• $p_1$
,
$p_2$
will be the respective prices (in USD) of
$\textrm{tkn}_1$
and
$\textrm{tkn}_2$
• $n_1$
​,
$n_2$
​ will be the respective amounts of
$\textrm{tkn}_1$
​ and
$\textrm{tkn}_2$
in the pool
​A first-order approximation of the value of
$\textrm{tkn}_1$
(resp.
$\textrm{tkn}_2$
) in the pool is its market-cap:
$p_1 n_1$
(resp.
$p_2n_2$
). Then an approximation of the total value in the pool is the sum of the market caps of
$\textrm{tkn}_1 \textrm{ and } \textrm{tkn}_2$
,
$p_1n_1+p_2n_2$
. Given these measures of value, the value ratio of
$\textrm{tkn}_1$
is
$r_1 = \frac{p_1n_1}{p_1n_1 + p_2n_2}$
, and the value ratio of
$\textrm{tkn}_2$
​ is
$r_2 = \frac{p_2n_2}{p_1n_1 + p_2n_2}$
​.
The balance ratio of a two-token pool P with values above
$\textrm{br}(P) = 4 r_1 r_2$
. Unwinding the definition, we can see that
$\textrm{br}(P) = 4\frac{(p_1n_1)(p_2n_2)}{(p_1n_1 + p_2n_2 )^2}$
​.

### Some examples

#### Abstract examples

The balance ratio is 1 exactly when the value of the pool is evenly split between both tokens.
The balance ratio is 0 exactly when one of the pool tokens represents all the value in the pool.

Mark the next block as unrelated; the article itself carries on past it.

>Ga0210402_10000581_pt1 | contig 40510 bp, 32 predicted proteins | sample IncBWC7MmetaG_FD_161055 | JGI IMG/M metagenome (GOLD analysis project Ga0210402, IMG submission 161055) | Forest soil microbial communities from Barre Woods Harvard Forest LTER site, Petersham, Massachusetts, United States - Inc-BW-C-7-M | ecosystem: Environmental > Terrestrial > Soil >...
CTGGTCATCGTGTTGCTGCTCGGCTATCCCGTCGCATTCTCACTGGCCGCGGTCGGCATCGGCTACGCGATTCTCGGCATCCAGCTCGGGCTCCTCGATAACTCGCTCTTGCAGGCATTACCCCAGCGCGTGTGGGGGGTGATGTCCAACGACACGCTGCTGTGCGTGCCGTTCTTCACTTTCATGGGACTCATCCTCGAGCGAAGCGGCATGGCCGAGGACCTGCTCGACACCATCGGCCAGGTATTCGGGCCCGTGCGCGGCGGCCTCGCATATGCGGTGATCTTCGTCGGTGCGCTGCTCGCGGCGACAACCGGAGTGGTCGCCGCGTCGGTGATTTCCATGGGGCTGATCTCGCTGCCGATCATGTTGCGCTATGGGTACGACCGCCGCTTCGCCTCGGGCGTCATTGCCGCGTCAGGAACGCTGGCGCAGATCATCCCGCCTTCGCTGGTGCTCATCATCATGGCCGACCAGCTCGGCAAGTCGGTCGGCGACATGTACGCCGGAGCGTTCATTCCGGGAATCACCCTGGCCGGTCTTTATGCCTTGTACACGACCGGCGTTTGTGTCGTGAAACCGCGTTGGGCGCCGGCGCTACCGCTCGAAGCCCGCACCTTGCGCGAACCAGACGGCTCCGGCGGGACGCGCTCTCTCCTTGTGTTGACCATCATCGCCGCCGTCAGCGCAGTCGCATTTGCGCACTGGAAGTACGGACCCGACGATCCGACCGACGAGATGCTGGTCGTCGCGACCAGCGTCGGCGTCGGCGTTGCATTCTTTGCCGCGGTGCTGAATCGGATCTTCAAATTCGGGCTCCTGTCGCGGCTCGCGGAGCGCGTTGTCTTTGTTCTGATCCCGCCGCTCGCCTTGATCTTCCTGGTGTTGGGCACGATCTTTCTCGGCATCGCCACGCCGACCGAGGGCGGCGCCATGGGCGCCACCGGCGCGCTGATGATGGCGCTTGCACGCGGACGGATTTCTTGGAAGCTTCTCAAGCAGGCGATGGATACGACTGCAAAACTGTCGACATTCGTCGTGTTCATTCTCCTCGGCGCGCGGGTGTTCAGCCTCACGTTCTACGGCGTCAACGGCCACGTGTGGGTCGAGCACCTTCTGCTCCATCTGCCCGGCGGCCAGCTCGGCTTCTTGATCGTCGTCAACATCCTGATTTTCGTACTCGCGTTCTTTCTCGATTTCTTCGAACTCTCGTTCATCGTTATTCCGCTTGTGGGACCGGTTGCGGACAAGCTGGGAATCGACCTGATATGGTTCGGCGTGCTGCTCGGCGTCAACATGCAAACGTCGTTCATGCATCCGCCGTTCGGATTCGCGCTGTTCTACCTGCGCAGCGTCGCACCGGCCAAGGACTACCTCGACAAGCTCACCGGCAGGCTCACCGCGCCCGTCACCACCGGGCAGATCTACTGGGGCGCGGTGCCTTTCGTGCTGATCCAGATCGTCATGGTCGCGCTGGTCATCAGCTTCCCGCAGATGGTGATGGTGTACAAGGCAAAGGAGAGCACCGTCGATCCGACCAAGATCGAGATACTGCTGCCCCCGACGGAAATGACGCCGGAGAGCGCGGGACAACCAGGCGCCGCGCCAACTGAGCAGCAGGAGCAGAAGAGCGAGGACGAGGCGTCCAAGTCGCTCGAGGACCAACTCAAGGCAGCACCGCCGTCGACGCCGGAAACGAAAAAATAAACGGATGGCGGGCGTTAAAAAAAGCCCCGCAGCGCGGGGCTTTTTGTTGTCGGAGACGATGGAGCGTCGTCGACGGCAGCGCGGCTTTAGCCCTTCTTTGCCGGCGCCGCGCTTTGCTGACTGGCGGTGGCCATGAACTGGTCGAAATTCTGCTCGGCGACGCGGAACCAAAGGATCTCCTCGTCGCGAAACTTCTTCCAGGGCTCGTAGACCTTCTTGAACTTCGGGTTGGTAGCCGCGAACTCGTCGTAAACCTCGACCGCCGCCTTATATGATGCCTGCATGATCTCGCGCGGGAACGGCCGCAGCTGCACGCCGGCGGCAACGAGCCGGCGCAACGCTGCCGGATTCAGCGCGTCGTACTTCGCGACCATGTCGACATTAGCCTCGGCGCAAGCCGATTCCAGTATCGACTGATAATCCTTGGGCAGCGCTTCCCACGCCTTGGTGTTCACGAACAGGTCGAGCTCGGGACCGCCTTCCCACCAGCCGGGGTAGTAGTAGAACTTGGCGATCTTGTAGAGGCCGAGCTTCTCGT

The following table displays balance ratio values based on a few different value ratios.
Value Ratio of Token 1
Value Ratio of Token 2
Balance Ratio
$r_1$
$r_2$
$\textrm{br}$
0.5
0.5
1
0.6
0.4
0.96
0.7
0.3
0.84
0.8
0.2
0.64
0.9
0.1
0.36
0.99
0.01
0.0396
0.999
0.001
0.003996
1
0
0

As of July 1, 2022 the FRAX-3CRV pool has approximately 761 million FRAX and 460 million 3CRV. Both are currently trading at close to $1, so we have $r_{\textrm{FRAX}} \approx \frac{(1)(761 *10^6)}{(1)(761 *10^6) + (1)(460 *10^6)} = \frac{761}{1221} \approx 0.6232$ and ​ $r_{\textrm{3CRV}} \approx \frac{(1)(460 *10^6)}{(1)(761 *10^6) + (1)(460 *10^6)} = \frac{460}{1221} \approx 0.3767$ ​. The balance ratio of the pool is $\textrm{br}(\textrm{FRAX-3CRV}) = 4 r_{\textrm{FRAX}} r_{\textrm{3CRV}} \approx 4 (0.6232)(0.3767) \approx 0.94$ . #### MIM-3CRV As of July 1, 2022 the MIM-3CRV pool​ has approximately 73 million MIM and 7 million 3CRV. Both are currently trading at close to$1, so we have